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Wednesday 08|29|01
More Amazon Shenanigans

Being a frequent Amazon user, I am constantly on the site spending all my extra cash and browsing around to see what they are doing. I was pleased with the changes they have made with checkout - their 6 step process is now a one-pager. If you haven't seen it - buy something and check it out. After my last post about Erin's Store, I got an email from a developer at Amazon giving me some hints that they were testing out some new things.

So I spent an hour with two different browsers across two different machines to try and get the different variations to come up. What I found was more work and experimentation with the tab alternatives. Clearing cookies and trying links out on different browsers gave me different views and scenarios. I was presented, again with the tab with my name on it. Cool. In another scenario I was presented with a tab that said "Your Store". Not as cool, less personal but more generic for presenting to millions of users. The other changes were variations on the recommendations area.

The images (which popup into a separate window) show the variations:
erin's store, your recs

your store, no custom recommendations

your store, your recs

Notice the differences in the subnav depending on whether there is a "Your Recs" tab. What I didn't see was a "Erin's Store" tab at the same time as a "Your Recs" tab. Which makes me wonder what the sub nave would be. How much stuff would each have in it, where is the overlap and what is unique? I can see the recommendations area growing as much as the My area has over the last couple of years.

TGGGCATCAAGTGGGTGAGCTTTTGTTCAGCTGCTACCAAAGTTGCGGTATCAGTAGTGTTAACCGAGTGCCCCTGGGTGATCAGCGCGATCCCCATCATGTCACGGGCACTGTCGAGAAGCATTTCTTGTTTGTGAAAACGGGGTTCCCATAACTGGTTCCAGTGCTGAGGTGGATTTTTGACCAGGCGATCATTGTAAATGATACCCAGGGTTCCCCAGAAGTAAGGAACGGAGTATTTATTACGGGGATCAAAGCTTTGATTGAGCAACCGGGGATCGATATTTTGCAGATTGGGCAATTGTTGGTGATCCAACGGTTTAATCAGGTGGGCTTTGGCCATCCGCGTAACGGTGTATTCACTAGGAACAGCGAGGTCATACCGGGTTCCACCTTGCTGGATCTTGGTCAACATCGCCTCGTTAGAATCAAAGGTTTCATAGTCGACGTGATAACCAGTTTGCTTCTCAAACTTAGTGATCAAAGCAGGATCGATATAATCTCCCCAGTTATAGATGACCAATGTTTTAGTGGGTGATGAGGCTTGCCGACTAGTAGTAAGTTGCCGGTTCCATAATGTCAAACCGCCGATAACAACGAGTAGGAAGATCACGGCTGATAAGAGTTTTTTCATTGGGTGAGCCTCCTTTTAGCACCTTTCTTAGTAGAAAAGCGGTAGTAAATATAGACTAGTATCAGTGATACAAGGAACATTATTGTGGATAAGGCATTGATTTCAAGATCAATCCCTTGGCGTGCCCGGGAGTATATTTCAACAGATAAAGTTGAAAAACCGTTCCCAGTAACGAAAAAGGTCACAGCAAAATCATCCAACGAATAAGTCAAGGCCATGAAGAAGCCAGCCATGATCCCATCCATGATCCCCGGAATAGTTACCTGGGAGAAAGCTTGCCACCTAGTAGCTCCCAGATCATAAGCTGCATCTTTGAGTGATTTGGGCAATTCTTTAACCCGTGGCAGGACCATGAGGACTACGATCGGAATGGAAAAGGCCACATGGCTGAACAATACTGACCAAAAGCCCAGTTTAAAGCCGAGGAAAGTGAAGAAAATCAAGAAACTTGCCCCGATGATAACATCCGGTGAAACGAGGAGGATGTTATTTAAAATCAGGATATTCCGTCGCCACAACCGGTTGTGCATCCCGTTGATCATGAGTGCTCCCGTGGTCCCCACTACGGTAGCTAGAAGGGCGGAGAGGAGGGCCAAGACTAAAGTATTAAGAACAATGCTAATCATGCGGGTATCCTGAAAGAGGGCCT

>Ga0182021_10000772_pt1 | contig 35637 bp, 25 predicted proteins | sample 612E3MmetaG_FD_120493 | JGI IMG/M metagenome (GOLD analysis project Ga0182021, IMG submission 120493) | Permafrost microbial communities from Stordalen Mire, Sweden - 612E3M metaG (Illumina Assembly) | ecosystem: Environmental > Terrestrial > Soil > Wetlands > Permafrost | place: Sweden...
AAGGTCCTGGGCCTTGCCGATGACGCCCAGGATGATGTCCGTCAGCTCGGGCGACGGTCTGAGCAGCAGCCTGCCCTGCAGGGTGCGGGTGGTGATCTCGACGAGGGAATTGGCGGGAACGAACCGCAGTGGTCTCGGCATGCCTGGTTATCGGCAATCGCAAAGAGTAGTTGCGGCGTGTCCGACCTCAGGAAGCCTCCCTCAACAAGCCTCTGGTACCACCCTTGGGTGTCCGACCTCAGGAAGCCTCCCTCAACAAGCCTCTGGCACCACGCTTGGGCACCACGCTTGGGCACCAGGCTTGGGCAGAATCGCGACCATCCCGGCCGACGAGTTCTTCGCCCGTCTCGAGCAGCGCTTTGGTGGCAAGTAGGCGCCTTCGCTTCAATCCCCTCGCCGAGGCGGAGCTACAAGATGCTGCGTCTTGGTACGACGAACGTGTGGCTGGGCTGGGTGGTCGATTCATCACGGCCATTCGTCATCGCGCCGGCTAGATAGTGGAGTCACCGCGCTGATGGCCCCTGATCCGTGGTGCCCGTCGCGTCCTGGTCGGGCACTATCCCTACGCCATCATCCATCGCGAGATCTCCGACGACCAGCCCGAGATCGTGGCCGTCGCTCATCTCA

If given the chance to vote, I would pick the my store tab with my name on it versus the generic your store. I think the more generic "Your Recs" is ok because Amazon is making those recommendations to me. I also kind of like the idea of that as a persistent tab versus the button under the tab that only shows up on some tab selections.

Most of all, I like the fact that Amazon is boldly experiementing on the live site and gaining valuable user reaction to the variations. This should allow them to gain feedback and to watch the stats over a large segment of their users versus a handful that could be done in testing. I also like the fact that even though they are experimenting and trying new things, none of these things impedes my ability to navigate and find what I am looking for. The overall perceived experience is still the same and in the case of the checkout system, much better. Which in the long run for me, could be dangerous to my bottom line.

Posted by erin at 06:38 PM | in Amazon

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